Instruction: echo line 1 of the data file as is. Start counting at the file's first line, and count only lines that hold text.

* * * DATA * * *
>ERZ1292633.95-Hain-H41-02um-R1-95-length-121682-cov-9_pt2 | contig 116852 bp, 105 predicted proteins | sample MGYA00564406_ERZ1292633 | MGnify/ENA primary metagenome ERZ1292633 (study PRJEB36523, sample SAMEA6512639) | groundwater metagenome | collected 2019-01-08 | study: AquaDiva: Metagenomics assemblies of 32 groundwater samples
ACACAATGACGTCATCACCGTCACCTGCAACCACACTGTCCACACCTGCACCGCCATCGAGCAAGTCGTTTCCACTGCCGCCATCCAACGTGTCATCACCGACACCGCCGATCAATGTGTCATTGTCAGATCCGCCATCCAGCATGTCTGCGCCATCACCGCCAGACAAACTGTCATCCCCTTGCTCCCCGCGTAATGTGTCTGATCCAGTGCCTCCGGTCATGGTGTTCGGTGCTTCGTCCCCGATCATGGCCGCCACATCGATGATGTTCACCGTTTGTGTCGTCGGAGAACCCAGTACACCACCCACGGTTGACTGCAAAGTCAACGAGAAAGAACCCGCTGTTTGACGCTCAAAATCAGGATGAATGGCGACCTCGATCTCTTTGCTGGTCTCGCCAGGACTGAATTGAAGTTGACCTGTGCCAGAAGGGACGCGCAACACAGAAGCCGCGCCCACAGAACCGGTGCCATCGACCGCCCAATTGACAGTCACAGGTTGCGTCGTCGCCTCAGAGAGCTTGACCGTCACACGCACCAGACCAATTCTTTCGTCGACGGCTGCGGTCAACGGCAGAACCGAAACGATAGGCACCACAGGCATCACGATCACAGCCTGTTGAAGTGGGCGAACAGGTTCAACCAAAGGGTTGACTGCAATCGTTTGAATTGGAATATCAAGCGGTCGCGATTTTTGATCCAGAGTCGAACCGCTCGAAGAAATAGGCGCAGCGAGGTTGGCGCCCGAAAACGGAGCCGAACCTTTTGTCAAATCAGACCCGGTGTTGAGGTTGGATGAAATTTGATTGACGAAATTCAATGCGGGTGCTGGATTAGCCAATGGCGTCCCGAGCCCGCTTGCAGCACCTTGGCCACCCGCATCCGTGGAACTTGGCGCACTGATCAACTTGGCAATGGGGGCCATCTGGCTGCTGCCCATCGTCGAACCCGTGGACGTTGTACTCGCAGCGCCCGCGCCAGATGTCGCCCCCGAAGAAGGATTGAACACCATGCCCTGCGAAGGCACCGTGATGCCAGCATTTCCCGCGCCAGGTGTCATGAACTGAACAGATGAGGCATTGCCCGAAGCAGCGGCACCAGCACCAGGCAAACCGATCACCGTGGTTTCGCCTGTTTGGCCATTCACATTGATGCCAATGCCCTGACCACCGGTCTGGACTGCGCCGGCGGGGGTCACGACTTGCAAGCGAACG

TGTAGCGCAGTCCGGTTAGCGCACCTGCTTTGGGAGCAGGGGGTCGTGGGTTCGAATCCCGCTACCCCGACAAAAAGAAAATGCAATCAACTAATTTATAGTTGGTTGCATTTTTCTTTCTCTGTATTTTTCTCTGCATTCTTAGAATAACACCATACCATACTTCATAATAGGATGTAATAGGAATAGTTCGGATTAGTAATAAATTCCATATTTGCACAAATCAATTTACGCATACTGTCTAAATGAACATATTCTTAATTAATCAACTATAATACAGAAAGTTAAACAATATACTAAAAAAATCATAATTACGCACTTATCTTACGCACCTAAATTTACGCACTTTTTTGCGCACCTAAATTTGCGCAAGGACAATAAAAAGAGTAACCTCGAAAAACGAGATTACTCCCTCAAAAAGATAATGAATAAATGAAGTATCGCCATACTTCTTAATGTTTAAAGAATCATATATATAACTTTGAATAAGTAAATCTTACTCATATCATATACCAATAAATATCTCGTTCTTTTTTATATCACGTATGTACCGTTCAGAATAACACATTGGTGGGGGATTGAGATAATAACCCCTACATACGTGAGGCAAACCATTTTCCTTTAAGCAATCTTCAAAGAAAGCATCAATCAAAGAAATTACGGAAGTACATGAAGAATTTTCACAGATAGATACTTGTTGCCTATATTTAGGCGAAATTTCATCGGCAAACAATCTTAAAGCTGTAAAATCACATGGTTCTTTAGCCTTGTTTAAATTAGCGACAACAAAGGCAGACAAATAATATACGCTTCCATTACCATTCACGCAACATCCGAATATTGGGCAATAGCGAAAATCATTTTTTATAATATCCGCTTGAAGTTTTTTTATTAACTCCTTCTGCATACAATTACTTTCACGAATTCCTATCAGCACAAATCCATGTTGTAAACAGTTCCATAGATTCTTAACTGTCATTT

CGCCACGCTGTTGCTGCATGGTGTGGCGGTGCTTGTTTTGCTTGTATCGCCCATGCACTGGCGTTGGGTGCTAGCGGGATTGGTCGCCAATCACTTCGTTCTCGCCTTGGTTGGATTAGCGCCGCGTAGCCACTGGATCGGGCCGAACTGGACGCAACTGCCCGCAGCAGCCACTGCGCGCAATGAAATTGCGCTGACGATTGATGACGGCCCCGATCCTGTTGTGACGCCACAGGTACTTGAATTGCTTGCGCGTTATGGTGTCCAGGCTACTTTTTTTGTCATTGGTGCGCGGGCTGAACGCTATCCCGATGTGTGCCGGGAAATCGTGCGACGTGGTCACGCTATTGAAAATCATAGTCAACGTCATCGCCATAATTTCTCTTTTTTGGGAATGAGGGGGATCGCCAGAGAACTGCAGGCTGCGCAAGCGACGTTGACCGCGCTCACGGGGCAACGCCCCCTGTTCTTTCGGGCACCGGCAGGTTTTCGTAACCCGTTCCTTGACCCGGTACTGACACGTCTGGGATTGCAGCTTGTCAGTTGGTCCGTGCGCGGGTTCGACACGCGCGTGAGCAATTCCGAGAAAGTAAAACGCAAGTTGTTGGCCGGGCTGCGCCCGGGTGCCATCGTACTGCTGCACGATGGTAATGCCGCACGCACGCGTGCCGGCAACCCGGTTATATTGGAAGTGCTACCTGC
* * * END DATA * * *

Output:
>ERZ1292633.95-Hain-H41-02um-R1-95-length-121682-cov-9_pt2 | contig 116852 bp, 105 predicted proteins | sample MGYA00564406_ERZ1292633 | MGnify/ENA primary metagenome ERZ1292633 (study PRJEB36523, sample SAMEA6512639) | groundwater metagenome | collected 2019-01-08 | study: AquaDiva: Metagenomics assemblies of 32 groundwater samples